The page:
Right here in our own backyard.
After the Browns left Burbank, the stadium was primarily used throughout the years for amateur and semi-pro baseball such as American Legion Post 150 as well as for the local high school teams and occasionally the Hollywood Stars. As the decades came and went, the stadium became more and more neglected. Grafitti, cracks in the concrete, splintered bleachers and a warped roof covered the facility.
The stadium closed in 1989 and for six years thereafter, debates and arguments raged on for the future of this historic site. Should it be renovated? Should it be destroyed and a new baseball structure built? Ultimately, the facility was rendered unsafe by the Burbank City Council.
Citing the poor dilapidated condition of the venue, the popularity of area softball and the expensive cost to rebuild a new baseball stadium (between $800,000 and a $1,000,000), Olive Memorial Stadium was demolished in 1995 and replaced with the current softball field in existence.
St. Louis Browns vs. Cleveland Indians (Photo courtesy of Wes Clark and Mike McDaniel)
On a casual Sunday afternoon drive heading north on Olive Ave., look to your left as you pass by George Izay Park and try to remember or even reminisce what Burbank once had: the St. Louis Browns and Major League Baseball entertaining Burbankers.
Just imagine in your head for a second the following scene at Olive Memorial Stadium: Browns Manager Rogers Hornsby in the dugout with his pitcher and legend Satchel Paige on the mound. At first base is the Giants’ Bobby Thomson and at the plate is a youngster named Willie Mays. Now those were the days. And I wasn’t even born yet….
myBurbank.com would like to thank the Burbank Historical Society and long-time Burbank resident Dr. Joe Dossen for their generosity and insight into the St. Louis Browns as well as Wes Clark and Mike McDaniel for allowing us to use their photography.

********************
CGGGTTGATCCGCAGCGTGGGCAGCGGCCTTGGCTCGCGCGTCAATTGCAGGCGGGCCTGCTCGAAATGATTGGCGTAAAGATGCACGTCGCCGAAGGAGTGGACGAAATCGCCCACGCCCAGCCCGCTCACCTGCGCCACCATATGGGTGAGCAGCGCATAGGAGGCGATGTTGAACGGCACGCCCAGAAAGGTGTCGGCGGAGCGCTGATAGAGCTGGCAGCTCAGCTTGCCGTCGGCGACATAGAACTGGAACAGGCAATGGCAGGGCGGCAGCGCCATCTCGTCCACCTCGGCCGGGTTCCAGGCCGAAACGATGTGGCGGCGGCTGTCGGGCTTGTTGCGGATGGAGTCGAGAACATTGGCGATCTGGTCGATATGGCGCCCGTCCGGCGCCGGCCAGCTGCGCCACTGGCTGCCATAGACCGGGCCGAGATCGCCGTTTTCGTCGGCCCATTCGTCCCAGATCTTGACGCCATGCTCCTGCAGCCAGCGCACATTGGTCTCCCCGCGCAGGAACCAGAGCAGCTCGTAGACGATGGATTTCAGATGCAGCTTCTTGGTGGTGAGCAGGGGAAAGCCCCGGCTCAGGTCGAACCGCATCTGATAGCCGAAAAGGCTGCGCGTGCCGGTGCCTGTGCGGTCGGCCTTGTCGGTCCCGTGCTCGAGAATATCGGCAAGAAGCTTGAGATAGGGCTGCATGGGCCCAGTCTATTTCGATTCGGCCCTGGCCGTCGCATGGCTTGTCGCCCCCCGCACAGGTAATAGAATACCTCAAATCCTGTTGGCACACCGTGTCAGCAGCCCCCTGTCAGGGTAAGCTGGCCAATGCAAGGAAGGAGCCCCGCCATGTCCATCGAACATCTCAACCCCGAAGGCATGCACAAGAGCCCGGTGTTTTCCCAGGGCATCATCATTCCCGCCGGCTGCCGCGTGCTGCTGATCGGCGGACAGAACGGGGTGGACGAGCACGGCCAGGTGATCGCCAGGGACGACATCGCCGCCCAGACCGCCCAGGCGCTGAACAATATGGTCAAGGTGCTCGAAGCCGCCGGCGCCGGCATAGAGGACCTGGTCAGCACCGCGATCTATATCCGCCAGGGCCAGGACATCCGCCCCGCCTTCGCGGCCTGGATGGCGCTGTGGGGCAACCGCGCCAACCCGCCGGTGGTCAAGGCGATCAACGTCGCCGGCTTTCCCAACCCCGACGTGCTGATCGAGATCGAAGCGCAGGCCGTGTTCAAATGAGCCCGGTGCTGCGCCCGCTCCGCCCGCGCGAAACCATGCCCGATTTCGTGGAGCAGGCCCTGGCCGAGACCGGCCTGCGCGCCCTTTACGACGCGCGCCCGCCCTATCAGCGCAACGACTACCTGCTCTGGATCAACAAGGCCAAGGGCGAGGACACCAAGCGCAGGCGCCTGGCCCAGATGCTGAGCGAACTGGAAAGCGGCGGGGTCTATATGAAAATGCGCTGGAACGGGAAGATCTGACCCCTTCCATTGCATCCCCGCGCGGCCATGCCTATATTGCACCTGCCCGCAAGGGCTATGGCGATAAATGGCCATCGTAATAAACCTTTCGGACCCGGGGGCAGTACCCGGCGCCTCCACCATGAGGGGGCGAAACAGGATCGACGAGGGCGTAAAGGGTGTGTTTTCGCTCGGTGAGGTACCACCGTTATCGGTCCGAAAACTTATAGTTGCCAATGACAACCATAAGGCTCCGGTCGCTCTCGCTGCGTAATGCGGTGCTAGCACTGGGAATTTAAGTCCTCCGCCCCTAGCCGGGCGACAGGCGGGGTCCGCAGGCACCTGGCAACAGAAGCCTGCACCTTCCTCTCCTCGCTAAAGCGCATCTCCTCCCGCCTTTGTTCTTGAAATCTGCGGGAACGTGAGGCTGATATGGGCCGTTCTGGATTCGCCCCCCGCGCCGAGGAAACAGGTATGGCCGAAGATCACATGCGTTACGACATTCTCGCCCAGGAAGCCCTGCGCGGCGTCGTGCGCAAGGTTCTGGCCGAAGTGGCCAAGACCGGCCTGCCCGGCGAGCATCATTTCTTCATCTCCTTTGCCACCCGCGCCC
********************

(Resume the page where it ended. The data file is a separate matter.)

In honor of the St. Louis Browns, here are some exclusive personal accounts given by the former “Brownie” players.
Jim Dyck, #27, third baseman and the final player to ever appear in a Brown’s uniform on Sept. 27, 1953: (1951-1953)
On Spring Training– “We played the Cubs a lot. We formed some lasting friendships. The Brownie spring camps always were fun. Good fields, good lodging, everything first class. I loved the Browns and still do.”
On Manager Rogers Hornsby– “I also remember how mean, gruff and ornery Hornsby was. Great player, terrible manager.”
Hank Arft, #3, first baseman (1948-1952)
St. Louis Browns cap
On Spring Training– “Burbank was still ‘small town’ during that time. The fans were warm and friendly. We lived in a motel close to the park, very convenient, and the weather was fabulous. Happy memories!”
On Manager Rogers Hornsby– “Mr. Hornsby was one of the greatest hitters who ever played and he thought that any player should be able to hit like he did. He played better than he managed. He had no sympathy for a player who didn’t produce, regardless of the circumstances.”
On MLB players – “Players’ attitudes were different in those days. It was a thrill to meet those great players and to be on the field with them. Joe DiMaggio was always a gentleman, on and off the field. I wanted to be like him. Just to walk out in Yankee Stadium was a thrill. To get a hit off Raschi or Reynolds made my day.”
Joe DeMaestri, #1, shortstop (1952)
On Manager Rogers Hornsby– “It was the worst time of my baseball career.”
On Owner Bill Veeck– “He was great to us. Excellent relationship.”
Billy DeMars, #1, shortstop (1950-1951)
On Spring Training– “We had some exciting rides to and from the ballpark and hotel.”
On Manager Zack Taylor– “From 1 to 10, 10 being highest he would have been a 5.”
1950 St. Louis Browns
Roy Sievers, #18, outfielder and first baseman, Rookie of the Year- 1949 (1949-1953)
On Spring Training– “I had some great springs there. A great hitting park. It was a great area to train in plus the city itself was great to the players.”
Ned Garver, #31, pitcher, Led AL in complete games in 1950 and 1951; won 20 games in 1950 (1948-1952)
On Spring Training– “I got to meet some movie stars- Bing Crosby came in the clubhouse and I got a picture with him. The Browns team was introduced on the Graucho Marx TV show.”
On Manager Rogers Hornsby– “Did not seem to have many friends. At least a few showed up. Baseball’s greatest right hand hitter and no friends – very sad. Very strange atmosphere. Not conducive to players being able to perform at their best.”
On the Cardinals– “Just enjoyed getting to play against Musial, Slaughter, Moore, Marion, etc.”
Bob Cain, #33, pitcher (1952-1953)